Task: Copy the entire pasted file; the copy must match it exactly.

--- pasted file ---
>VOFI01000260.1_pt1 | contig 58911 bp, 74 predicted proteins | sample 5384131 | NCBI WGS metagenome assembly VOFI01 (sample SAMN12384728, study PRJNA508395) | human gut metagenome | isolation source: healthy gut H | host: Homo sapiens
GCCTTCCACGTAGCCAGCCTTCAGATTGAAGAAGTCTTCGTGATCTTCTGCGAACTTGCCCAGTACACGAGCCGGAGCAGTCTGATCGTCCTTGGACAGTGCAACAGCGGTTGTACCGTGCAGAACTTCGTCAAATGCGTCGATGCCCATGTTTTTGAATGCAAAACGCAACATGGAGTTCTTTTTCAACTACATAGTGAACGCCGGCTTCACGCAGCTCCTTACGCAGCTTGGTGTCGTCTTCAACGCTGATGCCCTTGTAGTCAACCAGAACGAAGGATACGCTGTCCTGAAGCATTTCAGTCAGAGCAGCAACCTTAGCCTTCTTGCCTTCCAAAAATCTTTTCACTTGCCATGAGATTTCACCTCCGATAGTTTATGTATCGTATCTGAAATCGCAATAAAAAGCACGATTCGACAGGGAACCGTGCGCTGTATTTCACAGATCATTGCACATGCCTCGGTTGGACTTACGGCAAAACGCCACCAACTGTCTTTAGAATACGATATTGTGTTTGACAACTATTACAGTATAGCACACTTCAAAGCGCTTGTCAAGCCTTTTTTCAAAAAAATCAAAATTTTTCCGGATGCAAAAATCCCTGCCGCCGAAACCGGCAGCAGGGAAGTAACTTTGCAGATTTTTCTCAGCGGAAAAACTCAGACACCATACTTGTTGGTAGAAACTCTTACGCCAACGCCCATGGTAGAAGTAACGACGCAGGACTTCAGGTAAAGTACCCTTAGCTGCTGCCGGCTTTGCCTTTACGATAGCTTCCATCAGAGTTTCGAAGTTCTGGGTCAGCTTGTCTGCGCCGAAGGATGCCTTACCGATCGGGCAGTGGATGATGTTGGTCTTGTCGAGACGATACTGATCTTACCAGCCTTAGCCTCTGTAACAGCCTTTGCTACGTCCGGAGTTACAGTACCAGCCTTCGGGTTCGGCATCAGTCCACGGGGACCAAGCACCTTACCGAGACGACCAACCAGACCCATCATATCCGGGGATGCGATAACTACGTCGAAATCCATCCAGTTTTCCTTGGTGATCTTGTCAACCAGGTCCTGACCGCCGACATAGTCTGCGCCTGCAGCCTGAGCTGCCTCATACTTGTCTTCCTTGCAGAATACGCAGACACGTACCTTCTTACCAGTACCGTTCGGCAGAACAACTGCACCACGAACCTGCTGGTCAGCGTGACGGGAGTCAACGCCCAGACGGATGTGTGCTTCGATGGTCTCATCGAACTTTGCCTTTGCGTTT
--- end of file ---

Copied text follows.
>VOFI01000260.1_pt1 | contig 58911 bp, 74 predicted proteins | sample 5384131 | NCBI WGS metagenome assembly VOFI01 (sample SAMN12384728, study PRJNA508395) | human gut metagenome | isolation source: healthy gut H | host: Homo sapiens
GCCTTCCACGTAGCCAGCCTTCAGATTGAAGAAGTCTTCGTGATCTTCTGCGAACTTGCCCAGTACACGAGCCGGAGCAGTCTGATCGTCCTTGGACAGTGCAACAGCGGTTGTACCGTGCAGAACTTCGTCAAATGCGTCGATGCCCATGTTTTTGAATGCAAAACGCAACATGGAGTTCTTTTTCAACTACATAGTGAACGCCGGCTTCACGCAGCTCCTTACGCAGCTTGGTGTCGTCTTCAACGCTGATGCCCTTGTAGTCAACCAGAACGAAGGATACGCTGTCCTGAAGCATTTCAGTCAGAGCAGCAACCTTAGCCTTCTTGCCTTCCAAAAATCTTTTCACTTGCCATGAGATTTCACCTCCGATAGTTTATGTATCGTATCTGAAATCGCAATAAAAAGCACGATTCGACAGGGAACCGTGCGCTGTATTTCACAGATCATTGCACATGCCTCGGTTGGACTTACGGCAAAACGCCACCAACTGTCTTTAGAATACGATATTGTGTTTGACAACTATTACAGTATAGCACACTTCAAAGCGCTTGTCAAGCCTTTTTTCAAAAAAATCAAAATTTTTCCGGATGCAAAAATCCCTGCCGCCGAAACCGGCAGCAGGGAAGTAACTTTGCAGATTTTTCTCAGCGGAAAAACTCAGACACCATACTTGTTGGTAGAAACTCTTACGCCAACGCCCATGGTAGAAGTAACGACGCAGGACTTCAGGTAAAGTACCCTTAGCTGCTGCCGGCTTTGCCTTTACGATAGCTTCCATCAGAGTTTCGAAGTTCTGGGTCAGCTTGTCTGCGCCGAAGGATGCCTTACCGATCGGGCAGTGGATGATGTTGGTCTTGTCGAGACGATACTGATCTTACCAGCCTTAGCCTCTGTAACAGCCTTTGCTACGTCCGGAGTTACAGTACCAGCCTTCGGGTTCGGCATCAGTCCACGGGGACCAAGCACCTTACCGAGACGACCAACCAGACCCATCATATCCGGGGATGCGATAACTACGTCGAAATCCATCCAGTTTTCCTTGGTGATCTTGTCAACCAGGTCCTGACCGCCGACATAGTCTGCGCCTGCAGCCTGAGCTGCCTCATACTTGTCTTCCTTGCAGAATACGCAGACACGTACCTTCTTACCAGTACCGTTCGGCAGAACAACTGCACCACGAACCTGCTGGTCAGCGTGACGGGAGTCAACGCCCAGACGGATGTGTGCTTCGATGGTCTCATCGAACTTTGCCTTTGCGTTT